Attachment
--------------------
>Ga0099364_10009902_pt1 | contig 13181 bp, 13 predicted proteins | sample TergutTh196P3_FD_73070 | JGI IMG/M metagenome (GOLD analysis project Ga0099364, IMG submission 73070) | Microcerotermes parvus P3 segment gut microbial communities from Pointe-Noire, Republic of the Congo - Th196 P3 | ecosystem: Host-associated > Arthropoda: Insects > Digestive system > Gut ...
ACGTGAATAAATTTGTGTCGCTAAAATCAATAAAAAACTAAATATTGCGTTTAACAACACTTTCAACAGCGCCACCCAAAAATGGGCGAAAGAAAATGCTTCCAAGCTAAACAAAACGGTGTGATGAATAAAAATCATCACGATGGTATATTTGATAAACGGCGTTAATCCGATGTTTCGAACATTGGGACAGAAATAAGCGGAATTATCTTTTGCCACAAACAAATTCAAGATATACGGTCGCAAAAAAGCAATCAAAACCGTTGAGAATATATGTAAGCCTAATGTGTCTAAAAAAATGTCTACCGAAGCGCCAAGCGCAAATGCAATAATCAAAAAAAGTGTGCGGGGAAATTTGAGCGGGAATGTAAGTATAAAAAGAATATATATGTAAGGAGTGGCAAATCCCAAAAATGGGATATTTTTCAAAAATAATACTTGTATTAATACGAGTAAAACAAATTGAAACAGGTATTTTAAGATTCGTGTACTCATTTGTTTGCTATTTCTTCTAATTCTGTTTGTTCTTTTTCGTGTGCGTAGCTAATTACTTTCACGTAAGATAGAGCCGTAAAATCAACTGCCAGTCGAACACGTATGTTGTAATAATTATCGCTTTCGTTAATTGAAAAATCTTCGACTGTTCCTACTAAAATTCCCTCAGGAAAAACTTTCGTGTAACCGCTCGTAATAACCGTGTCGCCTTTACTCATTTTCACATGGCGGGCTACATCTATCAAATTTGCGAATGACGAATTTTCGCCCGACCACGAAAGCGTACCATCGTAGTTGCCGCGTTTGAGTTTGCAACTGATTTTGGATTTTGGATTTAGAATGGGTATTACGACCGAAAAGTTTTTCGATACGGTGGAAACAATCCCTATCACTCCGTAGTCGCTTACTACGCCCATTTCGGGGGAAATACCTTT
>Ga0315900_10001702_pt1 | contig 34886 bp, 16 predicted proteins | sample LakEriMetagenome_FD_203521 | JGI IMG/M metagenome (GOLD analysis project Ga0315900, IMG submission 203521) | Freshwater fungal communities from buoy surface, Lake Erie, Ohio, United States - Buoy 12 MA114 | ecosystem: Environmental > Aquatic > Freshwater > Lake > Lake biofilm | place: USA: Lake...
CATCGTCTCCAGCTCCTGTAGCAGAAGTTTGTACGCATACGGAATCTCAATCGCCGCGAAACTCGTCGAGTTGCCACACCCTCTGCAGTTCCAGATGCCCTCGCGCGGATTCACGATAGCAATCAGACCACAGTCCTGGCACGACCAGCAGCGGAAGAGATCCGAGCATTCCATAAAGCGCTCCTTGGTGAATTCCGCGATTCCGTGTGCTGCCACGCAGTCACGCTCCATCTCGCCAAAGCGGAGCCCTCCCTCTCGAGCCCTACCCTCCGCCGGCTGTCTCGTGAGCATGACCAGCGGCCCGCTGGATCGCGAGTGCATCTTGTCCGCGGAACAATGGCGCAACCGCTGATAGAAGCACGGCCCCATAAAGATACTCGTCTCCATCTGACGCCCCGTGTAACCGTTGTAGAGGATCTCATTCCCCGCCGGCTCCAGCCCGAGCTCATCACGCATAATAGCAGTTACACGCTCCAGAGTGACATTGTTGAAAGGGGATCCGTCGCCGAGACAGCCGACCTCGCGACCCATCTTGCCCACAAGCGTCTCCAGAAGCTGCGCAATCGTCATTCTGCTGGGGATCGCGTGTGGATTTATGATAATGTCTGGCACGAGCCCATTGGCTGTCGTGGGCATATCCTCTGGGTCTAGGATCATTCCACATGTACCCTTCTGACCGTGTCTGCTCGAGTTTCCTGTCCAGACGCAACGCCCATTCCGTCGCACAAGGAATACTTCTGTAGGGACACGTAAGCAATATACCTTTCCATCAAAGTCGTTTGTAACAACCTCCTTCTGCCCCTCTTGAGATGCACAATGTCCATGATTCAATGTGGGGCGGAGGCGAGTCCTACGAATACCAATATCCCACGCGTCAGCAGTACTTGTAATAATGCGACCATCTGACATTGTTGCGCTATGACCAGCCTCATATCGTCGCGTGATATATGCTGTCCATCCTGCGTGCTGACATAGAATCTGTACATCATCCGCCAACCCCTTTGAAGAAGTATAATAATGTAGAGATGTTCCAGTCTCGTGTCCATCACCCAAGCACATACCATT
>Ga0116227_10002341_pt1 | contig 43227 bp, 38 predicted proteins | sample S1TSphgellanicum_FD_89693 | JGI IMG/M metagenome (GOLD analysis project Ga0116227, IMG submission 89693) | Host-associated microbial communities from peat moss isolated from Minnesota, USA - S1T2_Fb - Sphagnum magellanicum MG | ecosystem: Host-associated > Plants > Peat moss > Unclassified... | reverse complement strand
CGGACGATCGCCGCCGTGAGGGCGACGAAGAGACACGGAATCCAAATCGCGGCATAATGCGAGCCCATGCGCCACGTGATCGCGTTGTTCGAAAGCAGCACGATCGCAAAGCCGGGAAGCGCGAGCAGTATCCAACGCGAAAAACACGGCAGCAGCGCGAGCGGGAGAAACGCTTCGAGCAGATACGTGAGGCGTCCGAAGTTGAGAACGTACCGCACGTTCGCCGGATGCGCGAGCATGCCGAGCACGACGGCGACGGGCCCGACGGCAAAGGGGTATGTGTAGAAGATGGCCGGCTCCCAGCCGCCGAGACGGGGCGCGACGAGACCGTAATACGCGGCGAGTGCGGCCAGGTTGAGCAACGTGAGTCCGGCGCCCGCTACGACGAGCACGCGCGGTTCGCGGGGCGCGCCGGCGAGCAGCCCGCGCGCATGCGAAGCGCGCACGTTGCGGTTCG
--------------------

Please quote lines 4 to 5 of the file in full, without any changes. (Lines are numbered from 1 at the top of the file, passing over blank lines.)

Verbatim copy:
CATCGTCTCCAGCTCCTGTAGCAGAAGTTTGTACGCATACGGAATCTCAATCGCCGCGAAACTCGTCGAGTTGCCACACCCTCTGCAGTTCCAGATGCCCTCGCGCGGATTCACGATAGCAATCAGACCACAGTCCTGGCACGACCAGCAGCGGAAGAGATCCGAGCATTCCATAAAGCGCTCCTTGGTGAATTCCGCGATTCCGTGTGCTGCCACGCAGTCACGCTCCATCTCGCCAAAGCGGAGCCCTCCCTCTCGAGCCCTACCCTCCGCCGGCTGTCTCGTGAGCATGACCAGCGGCCCGCTGGATCGCGAGTGCATCTTGTCCGCGGAACAATGGCGCAACCGCTGATAGAAGCACGGCCCCATAAAGATACTCGTCTCCATCTGACGCCCCGTGTAACCGTTGTAGAGGATCTCATTCCCCGCCGGCTCCAGCCCGAGCTCATCACGCATAATAGCAGTTACACGCTCCAGAGTGACATTGTTGAAAGGGGATCCGTCGCCGAGACAGCCGACCTCGCGACCCATCTTGCCCACAAGCGTCTCCAGAAGCTGCGCAATCGTCATTCTGCTGGGGATCGCGTGTGGATTTATGATAATGTCTGGCACGAGCCCATTGGCTGTCGTGGGCATATCCTCTGGGTCTAGGATCATTCCACATGTACCCTTCTGACCGTGTCTGCTCGAGTTTCCTGTCCAGACGCAACGCCCATTCCGTCGCACAAGGAATACTTCTGTAGGGACACGTAAGCAATATACCTTTCCATCAAAGTCGTTTGTAACAACCTCCTTCTGCCCCTCTTGAGATGCACAATGTCCATGATTCAATGTGGGGCGGAGGCGAGTCCTACGAATACCAATATCCCACGCGTCAGCAGTACTTGTAATAATGCGACCATCTGACATTGTTGCGCTATGACCAGCCTCATATCGTCGCGTGATATATGCTGTCCATCCTGCGTGCTGACATAGAATCTGTACATCATCCGCCAACCCCTTTGAAGAAGTATAATAATGTAGAGATGTTCCAGTCTCGTGTCCATCACCCAAGCACATACCATT
>Ga0116227_10002341_pt1 | contig 43227 bp, 38 predicted proteins | sample S1TSphgellanicum_FD_89693 | JGI IMG/M metagenome (GOLD analysis project Ga0116227, IMG submission 89693) | Host-associated microbial communities from peat moss isolated from Minnesota, USA - S1T2_Fb - Sphagnum magellanicum MG | ecosystem: Host-associated > Plants > Peat moss > Unclassified... | reverse complement strand